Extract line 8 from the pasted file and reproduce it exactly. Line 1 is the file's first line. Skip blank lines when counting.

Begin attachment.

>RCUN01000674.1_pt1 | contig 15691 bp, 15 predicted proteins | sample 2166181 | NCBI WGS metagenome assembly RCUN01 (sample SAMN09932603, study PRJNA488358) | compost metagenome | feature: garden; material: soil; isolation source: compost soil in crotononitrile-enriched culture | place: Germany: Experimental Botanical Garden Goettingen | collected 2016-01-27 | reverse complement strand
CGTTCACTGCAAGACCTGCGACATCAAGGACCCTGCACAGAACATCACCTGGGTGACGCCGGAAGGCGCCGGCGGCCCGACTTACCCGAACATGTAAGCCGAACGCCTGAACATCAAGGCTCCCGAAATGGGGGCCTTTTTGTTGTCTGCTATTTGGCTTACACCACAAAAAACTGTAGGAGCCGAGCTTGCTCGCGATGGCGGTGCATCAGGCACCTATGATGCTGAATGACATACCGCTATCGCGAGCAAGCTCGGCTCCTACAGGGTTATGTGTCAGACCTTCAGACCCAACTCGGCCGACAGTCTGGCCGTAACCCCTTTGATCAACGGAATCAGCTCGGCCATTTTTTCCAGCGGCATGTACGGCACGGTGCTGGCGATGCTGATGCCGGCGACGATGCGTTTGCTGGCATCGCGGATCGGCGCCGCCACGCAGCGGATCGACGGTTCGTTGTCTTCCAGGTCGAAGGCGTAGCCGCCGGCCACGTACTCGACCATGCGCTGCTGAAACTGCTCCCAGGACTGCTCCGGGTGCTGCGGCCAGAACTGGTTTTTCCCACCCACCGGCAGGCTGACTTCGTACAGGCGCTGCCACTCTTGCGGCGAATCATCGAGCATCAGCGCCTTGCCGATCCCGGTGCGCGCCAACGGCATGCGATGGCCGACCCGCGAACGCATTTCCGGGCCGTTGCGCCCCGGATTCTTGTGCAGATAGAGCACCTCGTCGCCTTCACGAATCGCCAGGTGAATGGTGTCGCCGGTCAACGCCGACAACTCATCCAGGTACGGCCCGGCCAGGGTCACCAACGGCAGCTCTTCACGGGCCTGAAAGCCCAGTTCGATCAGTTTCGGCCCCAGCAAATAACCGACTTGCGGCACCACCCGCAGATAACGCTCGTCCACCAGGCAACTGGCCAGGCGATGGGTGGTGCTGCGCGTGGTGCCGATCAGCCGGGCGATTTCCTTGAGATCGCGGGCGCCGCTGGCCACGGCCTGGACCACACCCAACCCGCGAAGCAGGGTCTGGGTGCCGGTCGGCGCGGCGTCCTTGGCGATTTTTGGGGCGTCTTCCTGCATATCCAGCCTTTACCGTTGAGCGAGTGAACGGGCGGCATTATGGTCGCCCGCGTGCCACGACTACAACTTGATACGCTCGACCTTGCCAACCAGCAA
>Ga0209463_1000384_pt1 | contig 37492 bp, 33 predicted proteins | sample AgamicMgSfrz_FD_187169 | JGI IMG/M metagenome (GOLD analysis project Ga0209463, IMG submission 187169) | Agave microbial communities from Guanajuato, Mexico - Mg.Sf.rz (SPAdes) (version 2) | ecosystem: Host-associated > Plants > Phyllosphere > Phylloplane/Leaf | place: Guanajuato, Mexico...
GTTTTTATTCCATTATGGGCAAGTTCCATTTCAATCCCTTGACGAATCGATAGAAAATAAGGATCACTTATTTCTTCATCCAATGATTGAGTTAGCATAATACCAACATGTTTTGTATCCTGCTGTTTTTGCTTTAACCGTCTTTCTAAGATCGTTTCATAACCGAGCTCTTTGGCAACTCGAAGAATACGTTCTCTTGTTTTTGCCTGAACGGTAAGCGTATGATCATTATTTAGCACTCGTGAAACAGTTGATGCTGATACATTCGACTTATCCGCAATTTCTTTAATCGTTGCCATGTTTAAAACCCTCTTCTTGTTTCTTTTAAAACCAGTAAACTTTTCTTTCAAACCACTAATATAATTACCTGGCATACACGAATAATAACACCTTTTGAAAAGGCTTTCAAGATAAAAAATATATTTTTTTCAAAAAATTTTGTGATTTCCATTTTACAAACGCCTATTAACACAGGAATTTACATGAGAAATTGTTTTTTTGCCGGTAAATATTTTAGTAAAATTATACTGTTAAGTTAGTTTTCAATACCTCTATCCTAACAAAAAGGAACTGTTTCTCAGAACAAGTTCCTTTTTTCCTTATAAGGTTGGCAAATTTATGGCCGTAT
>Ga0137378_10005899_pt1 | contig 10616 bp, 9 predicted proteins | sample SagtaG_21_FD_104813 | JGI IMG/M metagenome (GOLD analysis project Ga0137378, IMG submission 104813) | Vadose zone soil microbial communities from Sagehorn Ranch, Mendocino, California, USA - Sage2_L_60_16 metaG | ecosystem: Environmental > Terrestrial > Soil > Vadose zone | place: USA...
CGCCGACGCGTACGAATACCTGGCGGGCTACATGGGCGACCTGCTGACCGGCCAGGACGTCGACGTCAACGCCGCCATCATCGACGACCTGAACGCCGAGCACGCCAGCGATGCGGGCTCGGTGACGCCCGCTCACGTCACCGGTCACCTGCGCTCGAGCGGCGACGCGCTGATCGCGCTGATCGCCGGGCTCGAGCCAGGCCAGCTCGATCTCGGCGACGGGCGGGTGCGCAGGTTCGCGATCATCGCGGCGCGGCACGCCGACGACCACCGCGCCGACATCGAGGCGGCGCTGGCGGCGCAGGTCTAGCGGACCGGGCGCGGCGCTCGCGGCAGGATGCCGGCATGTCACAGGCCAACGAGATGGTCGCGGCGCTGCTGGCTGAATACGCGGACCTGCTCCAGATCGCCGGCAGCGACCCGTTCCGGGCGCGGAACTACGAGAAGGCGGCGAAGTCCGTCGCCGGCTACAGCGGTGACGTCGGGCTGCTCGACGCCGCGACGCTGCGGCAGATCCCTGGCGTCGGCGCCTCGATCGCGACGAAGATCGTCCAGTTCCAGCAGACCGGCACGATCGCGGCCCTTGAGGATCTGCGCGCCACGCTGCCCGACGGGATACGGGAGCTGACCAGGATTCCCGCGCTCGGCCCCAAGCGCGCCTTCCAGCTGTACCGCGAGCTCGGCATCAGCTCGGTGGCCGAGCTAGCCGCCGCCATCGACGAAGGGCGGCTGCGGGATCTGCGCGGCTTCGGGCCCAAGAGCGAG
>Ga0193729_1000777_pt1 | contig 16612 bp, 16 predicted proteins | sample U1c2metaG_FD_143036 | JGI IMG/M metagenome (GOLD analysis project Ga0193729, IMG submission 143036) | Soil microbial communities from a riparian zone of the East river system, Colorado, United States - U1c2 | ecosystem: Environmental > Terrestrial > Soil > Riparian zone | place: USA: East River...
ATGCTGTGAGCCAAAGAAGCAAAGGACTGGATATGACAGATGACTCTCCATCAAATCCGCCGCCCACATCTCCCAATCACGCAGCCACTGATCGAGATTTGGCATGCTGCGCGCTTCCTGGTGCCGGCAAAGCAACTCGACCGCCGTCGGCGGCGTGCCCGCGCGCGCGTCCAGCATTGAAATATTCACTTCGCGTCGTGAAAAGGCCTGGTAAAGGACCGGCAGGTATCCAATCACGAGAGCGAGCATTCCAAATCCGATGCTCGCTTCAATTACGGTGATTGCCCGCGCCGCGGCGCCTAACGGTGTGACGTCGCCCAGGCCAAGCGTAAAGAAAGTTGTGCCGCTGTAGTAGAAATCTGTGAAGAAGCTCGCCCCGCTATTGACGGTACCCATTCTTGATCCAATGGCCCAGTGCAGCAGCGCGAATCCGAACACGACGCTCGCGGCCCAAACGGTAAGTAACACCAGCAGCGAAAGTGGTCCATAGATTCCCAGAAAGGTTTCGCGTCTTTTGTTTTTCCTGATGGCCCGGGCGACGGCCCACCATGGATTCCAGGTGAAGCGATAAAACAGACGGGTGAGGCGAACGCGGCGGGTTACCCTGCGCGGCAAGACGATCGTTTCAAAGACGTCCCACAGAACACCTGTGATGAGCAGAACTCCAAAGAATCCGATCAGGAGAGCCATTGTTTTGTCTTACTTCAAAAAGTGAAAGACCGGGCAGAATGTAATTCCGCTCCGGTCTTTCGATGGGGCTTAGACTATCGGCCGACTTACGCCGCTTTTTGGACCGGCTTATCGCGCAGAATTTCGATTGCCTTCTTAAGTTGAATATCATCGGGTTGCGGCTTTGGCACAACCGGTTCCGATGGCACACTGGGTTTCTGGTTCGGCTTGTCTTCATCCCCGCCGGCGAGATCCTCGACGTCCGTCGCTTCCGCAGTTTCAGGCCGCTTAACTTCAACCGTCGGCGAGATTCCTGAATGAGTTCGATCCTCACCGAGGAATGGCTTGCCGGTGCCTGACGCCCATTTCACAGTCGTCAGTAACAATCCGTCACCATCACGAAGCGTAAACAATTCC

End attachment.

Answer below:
ATGCTGTGAGCCAAAGAAGCAAAGGACTGGATATGACAGATGACTCTCCATCAAATCCGCCGCCCACATCTCCCAATCACGCAGCCACTGATCGAGATTTGGCATGCTGCGCGCTTCCTGGTGCCGGCAAAGCAACTCGACCGCCGTCGGCGGCGTGCCCGCGCGCGCGTCCAGCATTGAAATATTCACTTCGCGTCGTGAAAAGGCCTGGTAAAGGACCGGCAGGTATCCAATCACGAGAGCGAGCATTCCAAATCCGATGCTCGCTTCAATTACGGTGATTGCCCGCGCCGCGGCGCCTAACGGTGTGACGTCGCCCAGGCCAAGCGTAAAGAAAGTTGTGCCGCTGTAGTAGAAATCTGTGAAGAAGCTCGCCCCGCTATTGACGGTACCCATTCTTGATCCAATGGCCCAGTGCAGCAGCGCGAATCCGAACACGACGCTCGCGGCCCAAACGGTAAGTAACACCAGCAGCGAAAGTGGTCCATAGATTCCCAGAAAGGTTTCGCGTCTTTTGTTTTTCCTGATGGCCCGGGCGACGGCCCACCATGGATTCCAGGTGAAGCGATAAAACAGACGGGTGAGGCGAACGCGGCGGGTTACCCTGCGCGGCAAGACGATCGTTTCAAAGACGTCCCACAGAACACCTGTGATGAGCAGAACTCCAAAGAATCCGATCAGGAGAGCCATTGTTTTGTCTTACTTCAAAAAGTGAAAGACCGGGCAGAATGTAATTCCGCTCCGGTCTTTCGATGGGGCTTAGACTATCGGCCGACTTACGCCGCTTTTTGGACCGGCTTATCGCGCAGAATTTCGATTGCCTTCTTAAGTTGAATATCATCGGGTTGCGGCTTTGGCACAACCGGTTCCGATGGCACACTGGGTTTCTGGTTCGGCTTGTCTTCATCCCCGCCGGCGAGATCCTCGACGTCCGTCGCTTCCGCAGTTTCAGGCCGCTTAACTTCAACCGTCGGCGAGATTCCTGAATGAGTTCGATCCTCACCGAGGAATGGCTTGCCGGTGCCTGACGCCCATTTCACAGTCGTCAGTAACAATCCGTCACCATCACGAAGCGTAAACAATTCC